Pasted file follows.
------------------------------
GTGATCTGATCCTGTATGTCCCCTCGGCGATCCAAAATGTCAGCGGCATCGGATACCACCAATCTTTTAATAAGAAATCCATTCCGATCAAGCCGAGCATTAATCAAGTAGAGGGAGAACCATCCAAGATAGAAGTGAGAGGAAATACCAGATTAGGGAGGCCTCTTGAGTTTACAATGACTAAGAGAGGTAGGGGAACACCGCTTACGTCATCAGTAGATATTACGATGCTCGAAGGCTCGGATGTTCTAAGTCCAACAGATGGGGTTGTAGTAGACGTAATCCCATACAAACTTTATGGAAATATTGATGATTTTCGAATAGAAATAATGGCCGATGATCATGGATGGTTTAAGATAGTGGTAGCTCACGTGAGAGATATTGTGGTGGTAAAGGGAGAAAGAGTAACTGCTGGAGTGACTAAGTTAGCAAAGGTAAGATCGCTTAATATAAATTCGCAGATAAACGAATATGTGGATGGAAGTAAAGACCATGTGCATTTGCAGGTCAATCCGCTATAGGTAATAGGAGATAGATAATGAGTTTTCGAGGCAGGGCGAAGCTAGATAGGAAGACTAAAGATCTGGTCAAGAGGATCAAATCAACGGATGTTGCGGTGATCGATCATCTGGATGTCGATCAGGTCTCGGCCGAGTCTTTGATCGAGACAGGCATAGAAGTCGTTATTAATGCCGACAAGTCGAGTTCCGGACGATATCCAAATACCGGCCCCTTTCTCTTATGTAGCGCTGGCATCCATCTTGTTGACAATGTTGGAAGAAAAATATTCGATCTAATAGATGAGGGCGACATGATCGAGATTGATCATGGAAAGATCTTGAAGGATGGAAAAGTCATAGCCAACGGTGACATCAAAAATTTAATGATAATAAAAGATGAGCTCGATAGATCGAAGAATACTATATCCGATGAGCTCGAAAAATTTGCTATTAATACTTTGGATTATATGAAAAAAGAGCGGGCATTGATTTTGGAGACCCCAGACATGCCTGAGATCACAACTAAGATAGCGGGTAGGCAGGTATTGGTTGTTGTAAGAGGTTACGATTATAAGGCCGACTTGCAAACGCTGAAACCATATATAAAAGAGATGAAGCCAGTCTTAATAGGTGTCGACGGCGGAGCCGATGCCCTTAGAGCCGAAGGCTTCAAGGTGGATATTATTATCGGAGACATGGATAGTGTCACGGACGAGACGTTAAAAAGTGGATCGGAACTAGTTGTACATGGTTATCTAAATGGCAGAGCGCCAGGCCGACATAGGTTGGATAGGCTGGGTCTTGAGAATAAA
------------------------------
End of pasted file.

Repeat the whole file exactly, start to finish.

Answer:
GTGATCTGATCCTGTATGTCCCCTCGGCGATCCAAAATGTCAGCGGCATCGGATACCACCAATCTTTTAATAAGAAATCCATTCCGATCAAGCCGAGCATTAATCAAGTAGAGGGAGAACCATCCAAGATAGAAGTGAGAGGAAATACCAGATTAGGGAGGCCTCTTGAGTTTACAATGACTAAGAGAGGTAGGGGAACACCGCTTACGTCATCAGTAGATATTACGATGCTCGAAGGCTCGGATGTTCTAAGTCCAACAGATGGGGTTGTAGTAGACGTAATCCCATACAAACTTTATGGAAATATTGATGATTTTCGAATAGAAATAATGGCCGATGATCATGGATGGTTTAAGATAGTGGTAGCTCACGTGAGAGATATTGTGGTGGTAAAGGGAGAAAGAGTAACTGCTGGAGTGACTAAGTTAGCAAAGGTAAGATCGCTTAATATAAATTCGCAGATAAACGAATATGTGGATGGAAGTAAAGACCATGTGCATTTGCAGGTCAATCCGCTATAGGTAATAGGAGATAGATAATGAGTTTTCGAGGCAGGGCGAAGCTAGATAGGAAGACTAAAGATCTGGTCAAGAGGATCAAATCAACGGATGTTGCGGTGATCGATCATCTGGATGTCGATCAGGTCTCGGCCGAGTCTTTGATCGAGACAGGCATAGAAGTCGTTATTAATGCCGACAAGTCGAGTTCCGGACGATATCCAAATACCGGCCCCTTTCTCTTATGTAGCGCTGGCATCCATCTTGTTGACAATGTTGGAAGAAAAATATTCGATCTAATAGATGAGGGCGACATGATCGAGATTGATCATGGAAAGATCTTGAAGGATGGAAAAGTCATAGCCAACGGTGACATCAAAAATTTAATGATAATAAAAGATGAGCTCGATAGATCGAAGAATACTATATCCGATGAGCTCGAAAAATTTGCTATTAATACTTTGGATTATATGAAAAAAGAGCGGGCATTGATTTTGGAGACCCCAGACATGCCTGAGATCACAACTAAGATAGCGGGTAGGCAGGTATTGGTTGTTGTAAGAGGTTACGATTATAAGGCCGACTTGCAAACGCTGAAACCATATATAAAAGAGATGAAGCCAGTCTTAATAGGTGTCGACGGCGGAGCCGATGCCCTTAGAGCCGAAGGCTTCAAGGTGGATATTATTATCGGAGACATGGATAGTGTCACGGACGAGACGTTAAAAAGTGGATCGGAACTAGTTGTACATGGTTATCTAAATGGCAGAGCGCCAGGCCGACATAGGTTGGATAGGCTGGGTCTTGAGAATAAA